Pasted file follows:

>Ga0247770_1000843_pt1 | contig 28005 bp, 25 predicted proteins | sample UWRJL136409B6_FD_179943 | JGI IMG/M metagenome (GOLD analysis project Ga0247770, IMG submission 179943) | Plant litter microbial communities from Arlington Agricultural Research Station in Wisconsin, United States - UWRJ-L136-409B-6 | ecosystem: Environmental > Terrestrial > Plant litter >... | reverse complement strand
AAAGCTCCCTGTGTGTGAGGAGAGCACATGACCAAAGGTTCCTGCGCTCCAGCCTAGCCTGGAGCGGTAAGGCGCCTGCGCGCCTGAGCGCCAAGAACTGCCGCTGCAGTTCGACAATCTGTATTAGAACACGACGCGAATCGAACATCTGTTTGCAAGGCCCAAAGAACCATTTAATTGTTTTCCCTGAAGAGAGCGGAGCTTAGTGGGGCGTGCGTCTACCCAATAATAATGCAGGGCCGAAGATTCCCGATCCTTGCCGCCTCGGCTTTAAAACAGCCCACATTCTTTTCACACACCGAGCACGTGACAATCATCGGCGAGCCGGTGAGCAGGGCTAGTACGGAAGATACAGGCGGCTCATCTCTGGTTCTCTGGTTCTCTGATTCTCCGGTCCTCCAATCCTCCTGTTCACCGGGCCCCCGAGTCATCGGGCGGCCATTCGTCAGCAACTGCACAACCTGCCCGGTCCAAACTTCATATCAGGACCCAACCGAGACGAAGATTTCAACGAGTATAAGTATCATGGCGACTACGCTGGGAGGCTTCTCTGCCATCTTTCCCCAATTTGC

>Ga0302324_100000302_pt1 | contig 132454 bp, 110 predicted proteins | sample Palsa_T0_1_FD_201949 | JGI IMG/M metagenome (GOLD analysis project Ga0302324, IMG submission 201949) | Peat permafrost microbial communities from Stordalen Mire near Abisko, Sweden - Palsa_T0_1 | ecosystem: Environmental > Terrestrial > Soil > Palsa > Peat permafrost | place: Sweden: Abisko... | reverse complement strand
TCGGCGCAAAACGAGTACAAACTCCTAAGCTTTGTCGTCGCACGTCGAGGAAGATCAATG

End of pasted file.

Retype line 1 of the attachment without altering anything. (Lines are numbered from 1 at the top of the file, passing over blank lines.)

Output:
>Ga0247770_1000843_pt1 | contig 28005 bp, 25 predicted proteins | sample UWRJL136409B6_FD_179943 | JGI IMG/M metagenome (GOLD analysis project Ga0247770, IMG submission 179943) | Plant litter microbial communities from Arlington Agricultural Research Station in Wisconsin, United States - UWRJ-L136-409B-6 | ecosystem: Environmental > Terrestrial > Plant litter >... | reverse complement strand